am i the only one whose buds failed to moisten at the thought of a Planet Of The Apes remake? I mean, wasn't the whole metaphor forced and ridiculous to begin with? Weren't the rubber masks silly? Wasn't the whole thing so sub-Star Trek? And Tim Burton to direct the new Apes? The man who is to movies what van art is to painting? Suddenly, Mark Wahlberg started looking like this picture's saviour.
The original film was a B-movie barely this side of camp. Burton's remake strides right over the line.
Wahlberg plays a U.S. air force stud based on a space station somewhere in the next century. When an electrical space storm threatens the base, his commander sends a chimp out to investigate. When the chimp gets in trouble, Wahlberg flies to the rescue. But the storm whisks him through time and onto a planet where, well, the rest is flared nostrils.
The notion of apes enslaving humans is a handy empty vessel for issues of the moment. And sure enough, Burton underlines the animal liberation angle, even casting Helena Bonham Carter as a chimp working for human rights. But this movie is far more interested in cheese. Burton strews cheap allusions and overripe dialogue all through the story. One minute there's a Hamlet reference snuck in. The next, Charlton Heston shows up -- as an ape this time -- thundering "Damn them all to hell!"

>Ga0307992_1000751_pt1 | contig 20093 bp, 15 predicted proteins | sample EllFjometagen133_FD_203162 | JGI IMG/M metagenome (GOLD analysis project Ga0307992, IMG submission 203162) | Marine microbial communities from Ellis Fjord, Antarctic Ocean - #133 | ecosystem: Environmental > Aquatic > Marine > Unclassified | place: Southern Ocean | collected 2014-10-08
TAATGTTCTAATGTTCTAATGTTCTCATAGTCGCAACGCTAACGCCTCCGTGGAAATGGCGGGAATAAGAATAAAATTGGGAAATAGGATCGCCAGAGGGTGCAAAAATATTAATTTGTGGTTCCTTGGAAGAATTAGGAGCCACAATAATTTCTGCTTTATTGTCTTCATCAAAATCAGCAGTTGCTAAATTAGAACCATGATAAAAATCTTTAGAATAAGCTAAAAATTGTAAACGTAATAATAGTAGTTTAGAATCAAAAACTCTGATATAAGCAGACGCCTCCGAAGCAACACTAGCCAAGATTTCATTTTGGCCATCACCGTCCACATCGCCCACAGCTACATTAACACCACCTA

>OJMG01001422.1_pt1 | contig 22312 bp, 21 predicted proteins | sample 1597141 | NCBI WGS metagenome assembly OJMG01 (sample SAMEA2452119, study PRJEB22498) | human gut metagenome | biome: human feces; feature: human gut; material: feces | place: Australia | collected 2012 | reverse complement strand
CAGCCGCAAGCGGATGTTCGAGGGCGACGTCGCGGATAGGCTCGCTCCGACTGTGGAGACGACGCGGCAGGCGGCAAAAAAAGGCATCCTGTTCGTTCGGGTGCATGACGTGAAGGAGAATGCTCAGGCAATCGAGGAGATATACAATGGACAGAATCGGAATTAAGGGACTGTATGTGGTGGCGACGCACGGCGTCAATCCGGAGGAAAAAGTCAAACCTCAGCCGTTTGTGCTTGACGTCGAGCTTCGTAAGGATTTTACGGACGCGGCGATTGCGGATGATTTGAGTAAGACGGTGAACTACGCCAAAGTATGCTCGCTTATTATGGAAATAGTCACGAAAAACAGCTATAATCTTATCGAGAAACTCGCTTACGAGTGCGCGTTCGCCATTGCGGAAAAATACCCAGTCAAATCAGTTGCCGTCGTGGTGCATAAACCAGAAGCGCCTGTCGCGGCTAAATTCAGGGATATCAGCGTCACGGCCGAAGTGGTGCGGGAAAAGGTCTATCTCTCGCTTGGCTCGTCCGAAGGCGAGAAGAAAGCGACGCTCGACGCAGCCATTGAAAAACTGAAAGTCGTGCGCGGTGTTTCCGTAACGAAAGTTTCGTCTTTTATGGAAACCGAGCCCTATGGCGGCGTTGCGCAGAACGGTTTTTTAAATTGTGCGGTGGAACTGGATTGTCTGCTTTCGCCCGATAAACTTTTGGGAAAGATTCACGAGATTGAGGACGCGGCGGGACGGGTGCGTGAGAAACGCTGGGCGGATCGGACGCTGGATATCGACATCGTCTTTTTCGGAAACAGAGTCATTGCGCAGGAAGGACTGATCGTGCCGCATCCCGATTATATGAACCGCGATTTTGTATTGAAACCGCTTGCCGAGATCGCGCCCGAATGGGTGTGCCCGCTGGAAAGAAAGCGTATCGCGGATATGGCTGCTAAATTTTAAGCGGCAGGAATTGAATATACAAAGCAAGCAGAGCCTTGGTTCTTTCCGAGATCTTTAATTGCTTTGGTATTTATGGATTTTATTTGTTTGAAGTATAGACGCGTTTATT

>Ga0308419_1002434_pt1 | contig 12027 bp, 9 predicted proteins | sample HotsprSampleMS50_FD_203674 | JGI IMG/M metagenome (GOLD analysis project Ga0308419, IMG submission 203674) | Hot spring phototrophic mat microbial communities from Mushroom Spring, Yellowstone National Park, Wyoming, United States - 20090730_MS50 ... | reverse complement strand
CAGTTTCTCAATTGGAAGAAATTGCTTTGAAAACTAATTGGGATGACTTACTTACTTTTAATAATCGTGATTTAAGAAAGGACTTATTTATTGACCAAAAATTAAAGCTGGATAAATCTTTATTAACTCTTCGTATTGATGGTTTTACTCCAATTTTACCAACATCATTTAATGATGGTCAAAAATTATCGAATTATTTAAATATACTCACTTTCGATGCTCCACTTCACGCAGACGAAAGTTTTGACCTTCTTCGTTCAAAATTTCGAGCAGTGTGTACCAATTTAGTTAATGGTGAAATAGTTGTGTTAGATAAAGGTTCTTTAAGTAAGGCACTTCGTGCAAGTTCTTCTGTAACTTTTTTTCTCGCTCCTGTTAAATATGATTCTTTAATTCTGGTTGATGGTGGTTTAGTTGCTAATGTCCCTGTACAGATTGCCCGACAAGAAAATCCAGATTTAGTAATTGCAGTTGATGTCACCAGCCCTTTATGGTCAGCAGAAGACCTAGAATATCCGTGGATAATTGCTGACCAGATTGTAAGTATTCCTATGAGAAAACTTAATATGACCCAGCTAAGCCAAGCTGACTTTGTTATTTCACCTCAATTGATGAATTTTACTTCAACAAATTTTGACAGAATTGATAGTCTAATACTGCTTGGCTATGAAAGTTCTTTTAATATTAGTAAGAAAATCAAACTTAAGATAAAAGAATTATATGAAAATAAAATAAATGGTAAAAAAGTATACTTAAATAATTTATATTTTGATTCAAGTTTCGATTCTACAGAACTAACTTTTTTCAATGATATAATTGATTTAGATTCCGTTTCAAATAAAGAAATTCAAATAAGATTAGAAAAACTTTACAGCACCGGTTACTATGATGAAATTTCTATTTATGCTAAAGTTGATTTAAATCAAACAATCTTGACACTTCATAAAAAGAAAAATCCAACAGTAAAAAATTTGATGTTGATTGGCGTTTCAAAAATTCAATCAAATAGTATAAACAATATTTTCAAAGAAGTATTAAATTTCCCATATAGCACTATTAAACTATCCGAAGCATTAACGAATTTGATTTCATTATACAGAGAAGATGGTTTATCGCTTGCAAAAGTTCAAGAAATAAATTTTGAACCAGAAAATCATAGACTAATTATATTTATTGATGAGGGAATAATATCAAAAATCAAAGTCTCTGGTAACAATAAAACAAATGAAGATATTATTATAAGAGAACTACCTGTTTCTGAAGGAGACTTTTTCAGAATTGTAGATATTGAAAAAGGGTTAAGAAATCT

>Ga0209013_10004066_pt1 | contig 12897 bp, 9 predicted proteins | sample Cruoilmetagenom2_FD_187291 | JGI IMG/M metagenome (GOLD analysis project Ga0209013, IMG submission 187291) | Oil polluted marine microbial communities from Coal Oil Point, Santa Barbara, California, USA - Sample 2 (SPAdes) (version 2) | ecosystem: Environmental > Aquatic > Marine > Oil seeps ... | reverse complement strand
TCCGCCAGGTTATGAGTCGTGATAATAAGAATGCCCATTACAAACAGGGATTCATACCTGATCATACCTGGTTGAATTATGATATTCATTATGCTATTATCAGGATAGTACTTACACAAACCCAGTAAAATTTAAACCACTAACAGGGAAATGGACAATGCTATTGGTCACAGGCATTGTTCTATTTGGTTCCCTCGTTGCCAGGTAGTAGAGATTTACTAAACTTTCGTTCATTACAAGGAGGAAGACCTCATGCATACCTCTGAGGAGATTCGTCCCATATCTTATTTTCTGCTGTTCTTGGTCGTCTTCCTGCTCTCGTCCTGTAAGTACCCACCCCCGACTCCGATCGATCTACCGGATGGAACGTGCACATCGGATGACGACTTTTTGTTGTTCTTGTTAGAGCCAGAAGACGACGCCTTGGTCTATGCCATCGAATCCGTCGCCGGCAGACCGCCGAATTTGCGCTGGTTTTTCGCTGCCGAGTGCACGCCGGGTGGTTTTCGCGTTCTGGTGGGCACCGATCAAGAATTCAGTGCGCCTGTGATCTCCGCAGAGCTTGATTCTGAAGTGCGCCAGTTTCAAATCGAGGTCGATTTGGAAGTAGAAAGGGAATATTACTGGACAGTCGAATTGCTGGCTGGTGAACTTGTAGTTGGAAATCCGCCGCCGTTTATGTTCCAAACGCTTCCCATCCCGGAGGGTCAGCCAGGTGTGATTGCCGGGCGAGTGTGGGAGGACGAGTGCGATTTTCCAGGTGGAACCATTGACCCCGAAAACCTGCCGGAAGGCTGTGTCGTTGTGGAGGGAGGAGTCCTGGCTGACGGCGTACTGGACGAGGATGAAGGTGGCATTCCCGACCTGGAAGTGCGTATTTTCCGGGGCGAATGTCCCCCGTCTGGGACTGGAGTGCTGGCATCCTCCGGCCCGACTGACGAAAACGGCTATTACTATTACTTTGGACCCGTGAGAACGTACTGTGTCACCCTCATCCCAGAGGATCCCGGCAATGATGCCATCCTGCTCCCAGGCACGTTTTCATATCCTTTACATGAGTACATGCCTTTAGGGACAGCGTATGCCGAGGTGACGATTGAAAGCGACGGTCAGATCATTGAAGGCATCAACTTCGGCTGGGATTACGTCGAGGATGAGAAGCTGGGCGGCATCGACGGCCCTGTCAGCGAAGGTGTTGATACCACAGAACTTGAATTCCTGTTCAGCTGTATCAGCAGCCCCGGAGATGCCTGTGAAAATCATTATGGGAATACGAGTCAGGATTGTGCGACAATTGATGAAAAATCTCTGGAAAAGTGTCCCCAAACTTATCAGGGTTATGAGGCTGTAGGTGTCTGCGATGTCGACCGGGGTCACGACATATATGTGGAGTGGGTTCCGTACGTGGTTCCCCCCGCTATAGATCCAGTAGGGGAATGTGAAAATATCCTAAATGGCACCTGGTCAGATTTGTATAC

If it weren't so expensive and intermittently serious, this movie would play like Planet Of The Apes according to Mad magazine.
There are good reasons to see it. The last act holds two juicy twists, for instance. Heston has a hilarious cameo. And Tim Roth, as the vicious simian general, is fascinating to watch. Very apey.
planet of the apes directed by Tim Burton, written by William Broyles Jr., Lawrence Konner and Mark Rosenthal, produced by Richard D. Zanuck, with Mark Wahlberg, Helena Bonham Carter, Tim Roth and Michael Clarke Duncan. 120 minutes. Opens Friday (July 27). For venues and times, see First-Run Movies, page 89. Rating: NN